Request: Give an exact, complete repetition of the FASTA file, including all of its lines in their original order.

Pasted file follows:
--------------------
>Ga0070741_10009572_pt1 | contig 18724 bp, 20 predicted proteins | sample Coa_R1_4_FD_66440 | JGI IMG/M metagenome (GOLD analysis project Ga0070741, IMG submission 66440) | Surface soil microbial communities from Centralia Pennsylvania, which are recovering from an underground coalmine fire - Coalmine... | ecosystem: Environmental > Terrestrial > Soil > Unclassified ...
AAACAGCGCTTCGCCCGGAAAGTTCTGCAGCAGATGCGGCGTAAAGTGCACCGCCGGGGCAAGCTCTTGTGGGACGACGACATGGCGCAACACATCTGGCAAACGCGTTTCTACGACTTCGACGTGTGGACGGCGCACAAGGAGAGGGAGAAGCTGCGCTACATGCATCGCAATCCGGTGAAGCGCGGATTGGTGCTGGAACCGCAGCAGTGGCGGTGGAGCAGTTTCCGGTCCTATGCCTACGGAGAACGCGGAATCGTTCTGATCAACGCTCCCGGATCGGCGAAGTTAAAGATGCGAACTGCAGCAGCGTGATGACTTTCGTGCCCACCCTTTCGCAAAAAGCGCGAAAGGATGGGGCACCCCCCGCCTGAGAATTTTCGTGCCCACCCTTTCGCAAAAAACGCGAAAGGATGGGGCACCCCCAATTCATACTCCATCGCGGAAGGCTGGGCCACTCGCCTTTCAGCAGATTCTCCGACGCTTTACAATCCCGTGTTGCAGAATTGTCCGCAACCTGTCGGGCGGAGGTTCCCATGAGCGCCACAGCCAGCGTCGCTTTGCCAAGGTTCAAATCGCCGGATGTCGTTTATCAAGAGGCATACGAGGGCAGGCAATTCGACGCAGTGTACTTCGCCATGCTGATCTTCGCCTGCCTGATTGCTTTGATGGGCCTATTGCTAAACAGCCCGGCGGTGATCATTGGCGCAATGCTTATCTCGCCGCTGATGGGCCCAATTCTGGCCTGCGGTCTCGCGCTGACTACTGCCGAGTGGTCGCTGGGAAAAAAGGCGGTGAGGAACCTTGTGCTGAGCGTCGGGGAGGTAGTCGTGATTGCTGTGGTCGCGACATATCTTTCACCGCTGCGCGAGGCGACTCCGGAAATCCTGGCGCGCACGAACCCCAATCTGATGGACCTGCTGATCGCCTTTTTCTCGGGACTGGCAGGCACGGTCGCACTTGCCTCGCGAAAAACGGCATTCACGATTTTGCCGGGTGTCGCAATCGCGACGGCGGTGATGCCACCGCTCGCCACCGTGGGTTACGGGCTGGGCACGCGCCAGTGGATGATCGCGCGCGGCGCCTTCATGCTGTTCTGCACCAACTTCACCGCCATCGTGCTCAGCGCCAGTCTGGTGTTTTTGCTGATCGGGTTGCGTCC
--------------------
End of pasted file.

>Ga0070741_10009572_pt1 | contig 18724 bp, 20 predicted proteins | sample Coa_R1_4_FD_66440 | JGI IMG/M metagenome (GOLD analysis project Ga0070741, IMG submission 66440) | Surface soil microbial communities from Centralia Pennsylvania, which are recovering from an underground coalmine fire - Coalmine... | ecosystem: Environmental > Terrestrial > Soil > Unclassified ...
AAACAGCGCTTCGCCCGGAAAGTTCTGCAGCAGATGCGGCGTAAAGTGCACCGCCGGGGCAAGCTCTTGTGGGACGACGACATGGCGCAACACATCTGGCAAACGCGTTTCTACGACTTCGACGTGTGGACGGCGCACAAGGAGAGGGAGAAGCTGCGCTACATGCATCGCAATCCGGTGAAGCGCGGATTGGTGCTGGAACCGCAGCAGTGGCGGTGGAGCAGTTTCCGGTCCTATGCCTACGGAGAACGCGGAATCGTTCTGATCAACGCTCCCGGATCGGCGAAGTTAAAGATGCGAACTGCAGCAGCGTGATGACTTTCGTGCCCACCCTTTCGCAAAAAGCGCGAAAGGATGGGGCACCCCCCGCCTGAGAATTTTCGTGCCCACCCTTTCGCAAAAAACGCGAAAGGATGGGGCACCCCCAATTCATACTCCATCGCGGAAGGCTGGGCCACTCGCCTTTCAGCAGATTCTCCGACGCTTTACAATCCCGTGTTGCAGAATTGTCCGCAACCTGTCGGGCGGAGGTTCCCATGAGCGCCACAGCCAGCGTCGCTTTGCCAAGGTTCAAATCGCCGGATGTCGTTTATCAAGAGGCATACGAGGGCAGGCAATTCGACGCAGTGTACTTCGCCATGCTGATCTTCGCCTGCCTGATTGCTTTGATGGGCCTATTGCTAAACAGCCCGGCGGTGATCATTGGCGCAATGCTTATCTCGCCGCTGATGGGCCCAATTCTGGCCTGCGGTCTCGCGCTGACTACTGCCGAGTGGTCGCTGGGAAAAAAGGCGGTGAGGAACCTTGTGCTGAGCGTCGGGGAGGTAGTCGTGATTGCTGTGGTCGCGACATATCTTTCACCGCTGCGCGAGGCGACTCCGGAAATCCTGGCGCGCACGAACCCCAATCTGATGGACCTGCTGATCGCCTTTTTCTCGGGACTGGCAGGCACGGTCGCACTTGCCTCGCGAAAAACGGCATTCACGATTTTGCCGGGTGTCGCAATCGCGACGGCGGTGATGCCACCGCTCGCCACCGTGGGTTACGGGCTGGGCACGCGCCAGTGGATGATCGCGCGCGGCGCCTTCATGCTGTTCTGCACCAACTTCACCGCCATCGTGCTCAGCGCCAGTCTGGTGTTTTTGCTGATCGGGTTGCGTCC